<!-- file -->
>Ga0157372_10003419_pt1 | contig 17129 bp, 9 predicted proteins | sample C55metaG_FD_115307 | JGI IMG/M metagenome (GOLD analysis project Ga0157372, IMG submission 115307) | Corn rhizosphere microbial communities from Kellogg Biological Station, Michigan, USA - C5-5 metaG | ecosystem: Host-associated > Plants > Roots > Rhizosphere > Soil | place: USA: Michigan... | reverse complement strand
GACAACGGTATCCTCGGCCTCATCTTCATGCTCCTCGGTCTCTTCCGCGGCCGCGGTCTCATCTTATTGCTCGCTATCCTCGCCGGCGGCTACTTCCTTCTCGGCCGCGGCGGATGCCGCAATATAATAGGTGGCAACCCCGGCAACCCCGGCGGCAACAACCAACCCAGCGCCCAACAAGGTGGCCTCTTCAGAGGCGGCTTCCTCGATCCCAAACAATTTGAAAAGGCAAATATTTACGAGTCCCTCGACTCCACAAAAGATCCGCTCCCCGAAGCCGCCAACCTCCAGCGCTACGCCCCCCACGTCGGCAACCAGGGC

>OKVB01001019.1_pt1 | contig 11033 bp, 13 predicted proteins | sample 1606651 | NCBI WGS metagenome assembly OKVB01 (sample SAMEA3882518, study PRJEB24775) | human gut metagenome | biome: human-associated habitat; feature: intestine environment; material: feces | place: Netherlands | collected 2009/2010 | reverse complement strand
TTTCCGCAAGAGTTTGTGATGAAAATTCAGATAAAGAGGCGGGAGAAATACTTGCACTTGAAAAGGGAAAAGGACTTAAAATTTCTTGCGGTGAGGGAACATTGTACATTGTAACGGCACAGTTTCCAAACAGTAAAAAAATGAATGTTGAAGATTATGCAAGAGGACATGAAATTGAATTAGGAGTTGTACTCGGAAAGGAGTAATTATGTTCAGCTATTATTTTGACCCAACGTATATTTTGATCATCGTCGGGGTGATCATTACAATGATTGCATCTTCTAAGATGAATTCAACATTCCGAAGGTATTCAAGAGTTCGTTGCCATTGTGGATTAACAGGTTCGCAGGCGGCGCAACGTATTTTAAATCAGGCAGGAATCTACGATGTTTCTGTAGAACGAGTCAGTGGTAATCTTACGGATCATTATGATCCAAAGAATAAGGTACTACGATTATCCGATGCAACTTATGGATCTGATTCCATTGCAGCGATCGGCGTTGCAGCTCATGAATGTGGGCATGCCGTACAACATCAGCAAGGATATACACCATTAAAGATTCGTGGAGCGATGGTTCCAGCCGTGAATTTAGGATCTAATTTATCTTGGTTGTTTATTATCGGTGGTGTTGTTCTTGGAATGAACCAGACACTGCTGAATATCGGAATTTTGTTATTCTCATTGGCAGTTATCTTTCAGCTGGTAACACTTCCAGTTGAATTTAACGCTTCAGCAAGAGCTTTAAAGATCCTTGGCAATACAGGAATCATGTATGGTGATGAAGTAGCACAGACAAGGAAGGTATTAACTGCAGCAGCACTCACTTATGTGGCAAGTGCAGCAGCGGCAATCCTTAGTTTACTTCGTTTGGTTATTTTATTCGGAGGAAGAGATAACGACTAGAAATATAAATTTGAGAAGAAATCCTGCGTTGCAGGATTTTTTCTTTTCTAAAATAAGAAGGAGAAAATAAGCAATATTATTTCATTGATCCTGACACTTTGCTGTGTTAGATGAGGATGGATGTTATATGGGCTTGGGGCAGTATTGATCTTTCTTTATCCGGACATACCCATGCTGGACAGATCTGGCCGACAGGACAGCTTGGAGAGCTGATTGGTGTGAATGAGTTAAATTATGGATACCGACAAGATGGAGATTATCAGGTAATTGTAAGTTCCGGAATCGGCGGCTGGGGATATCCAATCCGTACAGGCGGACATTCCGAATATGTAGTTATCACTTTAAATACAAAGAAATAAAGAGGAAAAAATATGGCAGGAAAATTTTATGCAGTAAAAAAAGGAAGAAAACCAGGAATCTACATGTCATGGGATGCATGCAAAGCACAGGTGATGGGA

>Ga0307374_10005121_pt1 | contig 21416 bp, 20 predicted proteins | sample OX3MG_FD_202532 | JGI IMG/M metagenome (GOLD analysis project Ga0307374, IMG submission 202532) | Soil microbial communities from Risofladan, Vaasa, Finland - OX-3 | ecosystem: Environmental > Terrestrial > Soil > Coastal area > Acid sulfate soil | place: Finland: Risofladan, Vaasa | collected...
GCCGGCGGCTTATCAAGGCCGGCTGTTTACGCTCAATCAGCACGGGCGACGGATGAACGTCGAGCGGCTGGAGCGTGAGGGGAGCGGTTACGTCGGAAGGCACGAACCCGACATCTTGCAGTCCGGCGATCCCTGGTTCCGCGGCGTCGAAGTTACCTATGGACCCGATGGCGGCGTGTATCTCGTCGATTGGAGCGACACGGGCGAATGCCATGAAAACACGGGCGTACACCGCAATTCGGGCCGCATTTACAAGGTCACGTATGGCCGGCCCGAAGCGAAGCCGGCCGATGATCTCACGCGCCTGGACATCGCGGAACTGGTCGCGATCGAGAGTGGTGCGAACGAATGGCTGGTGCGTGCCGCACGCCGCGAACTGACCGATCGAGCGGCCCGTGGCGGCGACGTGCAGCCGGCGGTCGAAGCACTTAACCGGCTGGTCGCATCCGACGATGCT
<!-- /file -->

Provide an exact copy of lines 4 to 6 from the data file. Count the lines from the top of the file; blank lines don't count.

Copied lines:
TTTCCGCAAGAGTTTGTGATGAAAATTCAGATAAAGAGGCGGGAGAAATACTTGCACTTGAAAAGGGAAAAGGACTTAAAATTTCTTGCGGTGAGGGAACATTGTACATTGTAACGGCACAGTTTCCAAACAGTAAAAAAATGAATGTTGAAGATTATGCAAGAGGACATGAAATTGAATTAGGAGTTGTACTCGGAAAGGAGTAATTATGTTCAGCTATTATTTTGACCCAACGTATATTTTGATCATCGTCGGGGTGATCATTACAATGATTGCATCTTCTAAGATGAATTCAACATTCCGAAGGTATTCAAGAGTTCGTTGCCATTGTGGATTAACAGGTTCGCAGGCGGCGCAACGTATTTTAAATCAGGCAGGAATCTACGATGTTTCTGTAGAACGAGTCAGTGGTAATCTTACGGATCATTATGATCCAAAGAATAAGGTACTACGATTATCCGATGCAACTTATGGATCTGATTCCATTGCAGCGATCGGCGTTGCAGCTCATGAATGTGGGCATGCCGTACAACATCAGCAAGGATATACACCATTAAAGATTCGTGGAGCGATGGTTCCAGCCGTGAATTTAGGATCTAATTTATCTTGGTTGTTTATTATCGGTGGTGTTGTTCTTGGAATGAACCAGACACTGCTGAATATCGGAATTTTGTTATTCTCATTGGCAGTTATCTTTCAGCTGGTAACACTTCCAGTTGAATTTAACGCTTCAGCAAGAGCTTTAAAGATCCTTGGCAATACAGGAATCATGTATGGTGATGAAGTAGCACAGACAAGGAAGGTATTAACTGCAGCAGCACTCACTTATGTGGCAAGTGCAGCAGCGGCAATCCTTAGTTTACTTCGTTTGGTTATTTTATTCGGAGGAAGAGATAACGACTAGAAATATAAATTTGAGAAGAAATCCTGCGTTGCAGGATTTTTTCTTTTCTAAAATAAGAAGGAGAAAATAAGCAATATTATTTCATTGATCCTGACACTTTGCTGTGTTAGATGAGGATGGATGTTATATGGGCTTGGGGCAGTATTGATCTTTCTTTATCCGGACATACCCATGCTGGACAGATCTGGCCGACAGGACAGCTTGGAGAGCTGATTGGTGTGAATGAGTTAAATTATGGATACCGACAAGATGGAGATTATCAGGTAATTGTAAGTTCCGGAATCGGCGGCTGGGGATATCCAATCCGTACAGGCGGACATTCCGAATATGTAGTTATCACTTTAAATACAAAGAAATAAAGAGGAAAAAATATGGCAGGAAAATTTTATGCAGTAAAAAAAGGAAGAAAACCAGGAATCTACATGTCATGGGATGCATGCAAAGCACAGGTGATGGGA

>Ga0307374_10005121_pt1 | contig 21416 bp, 20 predicted proteins | sample OX3MG_FD_202532 | JGI IMG/M metagenome (GOLD analysis project Ga0307374, IMG submission 202532) | Soil microbial communities from Risofladan, Vaasa, Finland - OX-3 | ecosystem: Environmental > Terrestrial > Soil > Coastal area > Acid sulfate soil | place: Finland: Risofladan, Vaasa | collected...
GCCGGCGGCTTATCAAGGCCGGCTGTTTACGCTCAATCAGCACGGGCGACGGATGAACGTCGAGCGGCTGGAGCGTGAGGGGAGCGGTTACGTCGGAAGGCACGAACCCGACATCTTGCAGTCCGGCGATCCCTGGTTCCGCGGCGTCGAAGTTACCTATGGACCCGATGGCGGCGTGTATCTCGTCGATTGGAGCGACACGGGCGAATGCCATGAAAACACGGGCGTACACCGCAATTCGGGCCGCATTTACAAGGTCACGTATGGCCGGCCCGAAGCGAAGCCGGCCGATGATCTCACGCGCCTGGACATCGCGGAACTGGTCGCGATCGAGAGTGGTGCGAACGAATGGCTGGTGCGTGCCGCACGCCGCGAACTGACCGATCGAGCGGCCCGTGGCGGCGACGTGCAGCCGGCGGTCGAAGCACTTAACCGGCTGGTCGCATCCGACGATGCT